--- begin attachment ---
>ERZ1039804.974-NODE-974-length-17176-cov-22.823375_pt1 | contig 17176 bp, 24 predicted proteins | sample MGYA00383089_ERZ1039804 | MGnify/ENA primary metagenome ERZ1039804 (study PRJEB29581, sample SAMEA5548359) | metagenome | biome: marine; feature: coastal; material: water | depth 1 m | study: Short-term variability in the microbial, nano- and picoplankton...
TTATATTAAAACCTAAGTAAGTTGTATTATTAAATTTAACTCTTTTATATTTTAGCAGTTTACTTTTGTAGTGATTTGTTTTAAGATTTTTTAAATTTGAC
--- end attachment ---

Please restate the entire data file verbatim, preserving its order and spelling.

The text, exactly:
>ERZ1039804.974-NODE-974-length-17176-cov-22.823375_pt1 | contig 17176 bp, 24 predicted proteins | sample MGYA00383089_ERZ1039804 | MGnify/ENA primary metagenome ERZ1039804 (study PRJEB29581, sample SAMEA5548359) | metagenome | biome: marine; feature: coastal; material: water | depth 1 m | study: Short-term variability in the microbial, nano- and picoplankton...
TTATATTAAAACCTAAGTAAGTTGTATTATTAAATTTAACTCTTTTATATTTTAGCAGTTTACTTTTGTAGTGATTTGTTTTAAGATTTTTTAAATTTGAC